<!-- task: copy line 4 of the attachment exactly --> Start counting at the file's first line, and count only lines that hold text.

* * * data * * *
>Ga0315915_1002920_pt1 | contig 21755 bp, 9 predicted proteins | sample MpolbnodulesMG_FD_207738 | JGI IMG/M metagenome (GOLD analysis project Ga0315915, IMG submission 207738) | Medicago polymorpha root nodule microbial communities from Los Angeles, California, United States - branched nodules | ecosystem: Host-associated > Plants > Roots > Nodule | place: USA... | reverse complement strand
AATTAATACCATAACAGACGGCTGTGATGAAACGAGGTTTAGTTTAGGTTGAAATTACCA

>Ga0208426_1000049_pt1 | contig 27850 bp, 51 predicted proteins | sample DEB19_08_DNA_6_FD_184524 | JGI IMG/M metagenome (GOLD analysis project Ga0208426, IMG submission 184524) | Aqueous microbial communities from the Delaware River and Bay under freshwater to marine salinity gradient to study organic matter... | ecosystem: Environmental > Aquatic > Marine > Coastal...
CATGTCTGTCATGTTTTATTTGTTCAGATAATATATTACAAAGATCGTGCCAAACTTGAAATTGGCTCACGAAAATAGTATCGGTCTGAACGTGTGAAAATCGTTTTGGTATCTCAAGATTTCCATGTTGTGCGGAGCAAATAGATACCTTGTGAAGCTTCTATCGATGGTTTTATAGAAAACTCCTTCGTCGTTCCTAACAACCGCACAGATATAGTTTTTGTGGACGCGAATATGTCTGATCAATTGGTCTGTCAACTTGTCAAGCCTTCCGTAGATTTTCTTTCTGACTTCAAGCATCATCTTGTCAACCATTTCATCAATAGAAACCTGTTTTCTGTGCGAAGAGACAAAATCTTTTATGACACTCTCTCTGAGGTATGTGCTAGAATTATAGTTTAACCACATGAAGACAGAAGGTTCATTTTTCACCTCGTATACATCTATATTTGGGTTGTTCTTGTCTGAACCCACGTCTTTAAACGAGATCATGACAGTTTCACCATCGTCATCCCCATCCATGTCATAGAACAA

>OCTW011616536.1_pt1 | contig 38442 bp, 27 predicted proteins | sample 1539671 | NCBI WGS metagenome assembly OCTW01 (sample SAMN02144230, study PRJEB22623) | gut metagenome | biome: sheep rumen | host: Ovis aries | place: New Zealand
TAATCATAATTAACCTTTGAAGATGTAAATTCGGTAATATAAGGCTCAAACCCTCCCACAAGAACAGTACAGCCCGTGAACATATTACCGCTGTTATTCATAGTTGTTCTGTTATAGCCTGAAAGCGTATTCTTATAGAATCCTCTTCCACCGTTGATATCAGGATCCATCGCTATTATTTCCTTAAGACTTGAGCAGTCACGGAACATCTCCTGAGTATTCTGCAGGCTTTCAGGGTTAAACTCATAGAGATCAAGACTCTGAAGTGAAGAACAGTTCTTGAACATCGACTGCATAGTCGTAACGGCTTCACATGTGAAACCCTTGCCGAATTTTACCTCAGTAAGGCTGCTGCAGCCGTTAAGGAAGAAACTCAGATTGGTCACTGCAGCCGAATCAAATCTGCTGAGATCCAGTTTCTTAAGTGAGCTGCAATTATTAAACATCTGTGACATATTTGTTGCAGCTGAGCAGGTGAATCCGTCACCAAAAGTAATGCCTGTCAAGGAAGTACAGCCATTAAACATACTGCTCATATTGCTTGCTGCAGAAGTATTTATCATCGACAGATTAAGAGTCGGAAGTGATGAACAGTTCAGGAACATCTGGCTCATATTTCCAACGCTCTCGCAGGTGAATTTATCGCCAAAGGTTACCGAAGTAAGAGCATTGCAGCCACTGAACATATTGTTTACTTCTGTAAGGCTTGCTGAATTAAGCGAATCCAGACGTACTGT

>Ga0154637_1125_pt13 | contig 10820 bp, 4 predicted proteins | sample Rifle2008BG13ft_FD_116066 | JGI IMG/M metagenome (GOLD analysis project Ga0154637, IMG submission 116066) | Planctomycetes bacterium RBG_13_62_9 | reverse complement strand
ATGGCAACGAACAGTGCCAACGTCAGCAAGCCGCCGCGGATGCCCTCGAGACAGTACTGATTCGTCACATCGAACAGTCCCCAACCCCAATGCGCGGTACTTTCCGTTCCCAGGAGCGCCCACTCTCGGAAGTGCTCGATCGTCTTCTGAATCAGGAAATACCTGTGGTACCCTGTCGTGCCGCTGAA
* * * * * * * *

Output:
CATGTCTGTCATGTTTTATTTGTTCAGATAATATATTACAAAGATCGTGCCAAACTTGAAATTGGCTCACGAAAATAGTATCGGTCTGAACGTGTGAAAATCGTTTTGGTATCTCAAGATTTCCATGTTGTGCGGAGCAAATAGATACCTTGTGAAGCTTCTATCGATGGTTTTATAGAAAACTCCTTCGTCGTTCCTAACAACCGCACAGATATAGTTTTTGTGGACGCGAATATGTCTGATCAATTGGTCTGTCAACTTGTCAAGCCTTCCGTAGATTTTCTTTCTGACTTCAAGCATCATCTTGTCAACCATTTCATCAATAGAAACCTGTTTTCTGTGCGAAGAGACAAAATCTTTTATGACACTCTCTCTGAGGTATGTGCTAGAATTATAGTTTAACCACATGAAGACAGAAGGTTCATTTTTCACCTCGTATACATCTATATTTGGGTTGTTCTTGTCTGAACCCACGTCTTTAAACGAGATCATGACAGTTTCACCATCGTCATCCCCATCCATGTCATAGAACAA